Court stops building of second grains terminal at Mombasa port

Containers at the Port of Mombasa on March 2, 2021. FILE PHOTO | NMG

What you need to know:

  • Okiya Omtatah says KPA flouted the procurement process to award licence to a firm associated with a prominent Mombasa politician.

Kenya Ports Authority (KPA) has been stopped from awarding a licence to Portside Freight Terminals Limited for the development of a second grain bulk handling facility at the Port of Mombasa.

High Court judge Reuben Nyakundi suspended the plans pending the determination of a case filed by activist Okiya Omtatah, who argues that KPA has failed to undertake the procurement as required by the Constitution and provisions of the Public Procurement and Asset Disposal Act.

Mr Omtatah further says the approval for the development of the berth was made in contravention of KPA’s master plan, which anticipated that it be developed at either Dongo Kundu or Lamu Port.

He has faulted KPA’s board of directors saying they acted beyond their powers by approving wayleave and licence using powers of the accounting officer.

“Procurement decisions are a reserve of the respondent's management specifically the accounting officer and not the board of directors and thus respondent's board of directors’ decision is illegal and ultra vires,” he argues.

Documents filed in court show that KPA wrote to the Treasury Cabinet Secretary on March 11, 2021 seeking permission and approval to use a specially permitted procurement procedure to single source.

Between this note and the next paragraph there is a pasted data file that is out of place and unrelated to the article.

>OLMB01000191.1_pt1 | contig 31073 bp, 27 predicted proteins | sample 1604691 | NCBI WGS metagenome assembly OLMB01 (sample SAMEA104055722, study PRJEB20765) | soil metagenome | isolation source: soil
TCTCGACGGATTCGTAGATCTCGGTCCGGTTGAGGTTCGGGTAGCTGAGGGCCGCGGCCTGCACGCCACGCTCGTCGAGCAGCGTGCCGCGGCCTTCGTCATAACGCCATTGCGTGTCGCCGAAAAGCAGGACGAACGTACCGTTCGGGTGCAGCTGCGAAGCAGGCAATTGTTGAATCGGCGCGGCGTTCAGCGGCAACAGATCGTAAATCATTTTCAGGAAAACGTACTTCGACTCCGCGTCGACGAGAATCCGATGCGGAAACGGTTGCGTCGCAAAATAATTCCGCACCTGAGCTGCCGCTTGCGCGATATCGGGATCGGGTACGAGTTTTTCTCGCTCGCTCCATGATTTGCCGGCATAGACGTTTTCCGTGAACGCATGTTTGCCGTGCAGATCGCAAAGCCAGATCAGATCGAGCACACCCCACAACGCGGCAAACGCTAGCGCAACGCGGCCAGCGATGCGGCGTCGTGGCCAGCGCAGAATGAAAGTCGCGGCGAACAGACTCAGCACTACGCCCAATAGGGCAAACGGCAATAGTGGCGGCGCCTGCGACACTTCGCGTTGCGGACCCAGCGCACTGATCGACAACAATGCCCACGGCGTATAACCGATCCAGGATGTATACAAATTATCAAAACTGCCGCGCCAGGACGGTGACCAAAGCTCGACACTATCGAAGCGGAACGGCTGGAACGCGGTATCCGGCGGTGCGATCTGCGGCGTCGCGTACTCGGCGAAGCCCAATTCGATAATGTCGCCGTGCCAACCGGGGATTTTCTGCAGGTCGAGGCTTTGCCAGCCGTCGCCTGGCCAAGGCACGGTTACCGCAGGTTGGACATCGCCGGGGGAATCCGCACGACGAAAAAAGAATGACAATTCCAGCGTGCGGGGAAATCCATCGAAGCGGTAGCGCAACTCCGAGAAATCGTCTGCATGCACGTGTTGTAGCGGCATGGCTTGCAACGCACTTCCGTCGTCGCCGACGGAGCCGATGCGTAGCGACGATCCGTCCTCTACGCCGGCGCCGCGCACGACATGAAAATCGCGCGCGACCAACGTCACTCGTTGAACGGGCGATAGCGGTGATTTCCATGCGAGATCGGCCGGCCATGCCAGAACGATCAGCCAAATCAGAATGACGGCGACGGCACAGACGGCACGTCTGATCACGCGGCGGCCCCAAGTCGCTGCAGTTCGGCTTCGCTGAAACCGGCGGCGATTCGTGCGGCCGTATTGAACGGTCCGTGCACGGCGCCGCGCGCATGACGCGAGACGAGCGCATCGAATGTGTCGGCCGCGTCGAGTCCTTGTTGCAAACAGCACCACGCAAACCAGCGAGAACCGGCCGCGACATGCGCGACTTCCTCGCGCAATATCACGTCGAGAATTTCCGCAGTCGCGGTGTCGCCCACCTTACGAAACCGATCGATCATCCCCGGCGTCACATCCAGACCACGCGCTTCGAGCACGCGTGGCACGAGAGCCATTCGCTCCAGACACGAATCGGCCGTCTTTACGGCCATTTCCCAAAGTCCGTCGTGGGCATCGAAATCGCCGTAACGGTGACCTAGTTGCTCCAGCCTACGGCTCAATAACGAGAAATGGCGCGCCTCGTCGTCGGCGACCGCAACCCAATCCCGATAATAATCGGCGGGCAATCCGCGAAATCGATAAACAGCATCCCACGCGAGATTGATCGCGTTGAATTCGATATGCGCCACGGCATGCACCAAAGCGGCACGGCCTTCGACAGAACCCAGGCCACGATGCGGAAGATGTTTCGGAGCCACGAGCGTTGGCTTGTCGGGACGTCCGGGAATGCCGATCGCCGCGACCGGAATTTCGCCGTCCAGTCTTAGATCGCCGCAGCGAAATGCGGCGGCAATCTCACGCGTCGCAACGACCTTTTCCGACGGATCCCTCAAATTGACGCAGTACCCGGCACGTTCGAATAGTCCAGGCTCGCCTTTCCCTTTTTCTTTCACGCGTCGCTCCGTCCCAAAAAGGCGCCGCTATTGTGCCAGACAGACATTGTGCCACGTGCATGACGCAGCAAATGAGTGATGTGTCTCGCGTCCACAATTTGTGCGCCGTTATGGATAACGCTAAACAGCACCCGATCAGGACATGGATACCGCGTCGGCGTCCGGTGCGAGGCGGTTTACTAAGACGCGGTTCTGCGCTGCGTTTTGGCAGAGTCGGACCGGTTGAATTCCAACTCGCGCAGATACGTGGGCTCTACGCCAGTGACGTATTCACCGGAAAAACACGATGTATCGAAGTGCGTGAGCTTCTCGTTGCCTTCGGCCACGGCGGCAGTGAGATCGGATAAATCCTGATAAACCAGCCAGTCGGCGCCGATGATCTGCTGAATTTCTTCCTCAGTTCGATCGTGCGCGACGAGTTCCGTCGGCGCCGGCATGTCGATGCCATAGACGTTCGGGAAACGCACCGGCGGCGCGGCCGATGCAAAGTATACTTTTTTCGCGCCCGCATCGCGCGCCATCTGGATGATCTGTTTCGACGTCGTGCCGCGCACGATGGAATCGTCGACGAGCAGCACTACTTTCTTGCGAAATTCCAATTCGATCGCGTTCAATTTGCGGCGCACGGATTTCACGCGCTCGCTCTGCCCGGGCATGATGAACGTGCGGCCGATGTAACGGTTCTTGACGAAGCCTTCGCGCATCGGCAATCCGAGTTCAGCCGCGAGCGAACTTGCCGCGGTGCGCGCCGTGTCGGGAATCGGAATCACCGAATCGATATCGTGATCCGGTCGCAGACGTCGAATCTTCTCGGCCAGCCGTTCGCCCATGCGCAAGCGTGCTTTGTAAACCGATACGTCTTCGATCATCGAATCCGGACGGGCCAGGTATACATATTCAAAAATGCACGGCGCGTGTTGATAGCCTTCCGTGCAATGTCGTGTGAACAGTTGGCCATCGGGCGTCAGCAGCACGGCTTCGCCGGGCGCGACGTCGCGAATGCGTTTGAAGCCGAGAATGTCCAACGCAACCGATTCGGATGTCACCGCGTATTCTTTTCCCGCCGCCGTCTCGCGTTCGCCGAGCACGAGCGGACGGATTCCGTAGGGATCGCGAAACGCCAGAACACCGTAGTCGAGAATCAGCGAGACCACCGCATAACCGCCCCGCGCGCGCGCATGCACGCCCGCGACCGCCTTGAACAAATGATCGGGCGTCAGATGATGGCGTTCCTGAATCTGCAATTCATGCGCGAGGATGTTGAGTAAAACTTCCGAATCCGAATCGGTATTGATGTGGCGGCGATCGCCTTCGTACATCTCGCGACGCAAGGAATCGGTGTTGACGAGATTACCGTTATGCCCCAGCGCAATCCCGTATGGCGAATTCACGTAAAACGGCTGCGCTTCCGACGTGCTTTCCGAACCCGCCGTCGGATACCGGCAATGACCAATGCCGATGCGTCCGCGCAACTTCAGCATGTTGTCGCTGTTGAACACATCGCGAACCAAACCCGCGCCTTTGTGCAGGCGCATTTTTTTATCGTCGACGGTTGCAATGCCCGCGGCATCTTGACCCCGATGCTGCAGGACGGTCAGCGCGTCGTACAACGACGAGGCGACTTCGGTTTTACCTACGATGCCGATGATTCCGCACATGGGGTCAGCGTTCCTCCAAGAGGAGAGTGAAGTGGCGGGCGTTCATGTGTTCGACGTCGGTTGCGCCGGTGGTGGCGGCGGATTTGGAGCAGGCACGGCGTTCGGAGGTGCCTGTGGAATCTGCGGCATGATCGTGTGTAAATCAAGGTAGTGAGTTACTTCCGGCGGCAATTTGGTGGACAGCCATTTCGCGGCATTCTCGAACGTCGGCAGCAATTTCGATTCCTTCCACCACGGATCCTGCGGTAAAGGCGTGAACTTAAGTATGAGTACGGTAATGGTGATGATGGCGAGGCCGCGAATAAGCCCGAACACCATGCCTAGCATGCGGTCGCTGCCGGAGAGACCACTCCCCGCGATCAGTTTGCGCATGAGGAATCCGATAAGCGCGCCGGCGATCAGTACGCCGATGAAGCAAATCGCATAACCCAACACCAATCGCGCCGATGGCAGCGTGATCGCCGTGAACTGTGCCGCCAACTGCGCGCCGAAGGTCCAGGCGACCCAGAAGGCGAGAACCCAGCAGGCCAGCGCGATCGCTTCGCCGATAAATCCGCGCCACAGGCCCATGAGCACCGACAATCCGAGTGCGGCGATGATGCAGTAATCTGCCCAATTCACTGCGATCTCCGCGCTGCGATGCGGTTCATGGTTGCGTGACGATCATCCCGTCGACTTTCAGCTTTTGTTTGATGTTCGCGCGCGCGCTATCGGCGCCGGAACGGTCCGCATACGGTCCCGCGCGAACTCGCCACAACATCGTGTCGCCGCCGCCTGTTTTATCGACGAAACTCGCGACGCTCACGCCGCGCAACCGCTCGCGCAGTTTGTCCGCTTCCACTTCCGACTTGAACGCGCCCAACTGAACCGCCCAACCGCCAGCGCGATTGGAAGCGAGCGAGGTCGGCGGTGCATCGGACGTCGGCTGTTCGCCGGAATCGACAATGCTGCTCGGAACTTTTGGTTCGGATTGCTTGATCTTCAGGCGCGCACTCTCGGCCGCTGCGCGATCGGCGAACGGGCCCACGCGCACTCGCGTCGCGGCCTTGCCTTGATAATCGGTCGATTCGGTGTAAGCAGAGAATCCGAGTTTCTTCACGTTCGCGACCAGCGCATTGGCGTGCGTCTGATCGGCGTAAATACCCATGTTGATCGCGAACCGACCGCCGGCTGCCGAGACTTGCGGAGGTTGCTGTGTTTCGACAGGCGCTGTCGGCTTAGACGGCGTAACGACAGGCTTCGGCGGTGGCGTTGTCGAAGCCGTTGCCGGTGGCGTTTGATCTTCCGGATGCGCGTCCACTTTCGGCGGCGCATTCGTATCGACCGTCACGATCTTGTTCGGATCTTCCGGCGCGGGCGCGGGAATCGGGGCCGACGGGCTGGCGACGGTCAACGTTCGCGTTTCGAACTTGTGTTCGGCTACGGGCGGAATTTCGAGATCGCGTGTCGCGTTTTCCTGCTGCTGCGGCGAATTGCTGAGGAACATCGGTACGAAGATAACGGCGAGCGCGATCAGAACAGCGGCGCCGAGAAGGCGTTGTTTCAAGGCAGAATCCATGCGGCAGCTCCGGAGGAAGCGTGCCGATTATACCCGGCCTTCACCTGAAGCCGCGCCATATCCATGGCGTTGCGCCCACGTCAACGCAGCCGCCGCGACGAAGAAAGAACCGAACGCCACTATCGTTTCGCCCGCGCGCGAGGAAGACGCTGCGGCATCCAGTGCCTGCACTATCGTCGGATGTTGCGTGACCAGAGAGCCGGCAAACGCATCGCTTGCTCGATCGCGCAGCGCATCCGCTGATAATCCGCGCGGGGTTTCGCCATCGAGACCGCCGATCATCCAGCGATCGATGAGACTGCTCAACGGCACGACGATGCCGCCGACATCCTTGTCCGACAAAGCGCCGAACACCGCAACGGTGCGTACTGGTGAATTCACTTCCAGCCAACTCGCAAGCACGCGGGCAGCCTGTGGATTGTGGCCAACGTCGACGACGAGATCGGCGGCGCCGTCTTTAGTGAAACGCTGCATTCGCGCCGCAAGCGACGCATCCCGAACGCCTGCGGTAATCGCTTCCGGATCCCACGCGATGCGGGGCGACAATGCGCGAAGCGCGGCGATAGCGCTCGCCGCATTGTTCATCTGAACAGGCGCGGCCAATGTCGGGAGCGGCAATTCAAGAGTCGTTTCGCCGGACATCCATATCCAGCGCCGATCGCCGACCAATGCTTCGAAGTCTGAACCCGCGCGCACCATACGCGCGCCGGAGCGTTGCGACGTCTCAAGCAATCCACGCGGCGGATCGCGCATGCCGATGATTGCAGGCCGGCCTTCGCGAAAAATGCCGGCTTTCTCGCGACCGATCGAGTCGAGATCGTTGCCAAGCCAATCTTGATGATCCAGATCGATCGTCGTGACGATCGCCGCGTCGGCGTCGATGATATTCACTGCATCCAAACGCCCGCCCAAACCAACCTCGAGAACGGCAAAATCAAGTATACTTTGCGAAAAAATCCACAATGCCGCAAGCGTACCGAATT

And on June 28, the board approved the use of the procurement procedure and awarded the contract to the Portside Freight Terminals Limited.

Mr Omtatah argued that KPA and Treasury employed the use of the procedure to avoid the competition of bidders and is being employed in favour of the firm associated with a prominent Mombasa politician.

The activist said KPA ignored proposals by Kilindini Terminals Ltd, Mombasa Grain Terminals Ltd, Kapa oil refinery, Africa Port and Terminals Ltd, Multiship International and Kipevu Inland Container EPZ Ltd or were never considered, thus unfairly locking them out of the process.

“That the procurement process employed by the respondents does not meet the minimum threshold established under Article 227 of the Constitution that requires that when a State organ or any other public entity contracts for goods or services, it shall do so in accordance with a system that is fair, equitable, transparent, competitive and cost-effective,” he said.

The case will be heard on August 27.

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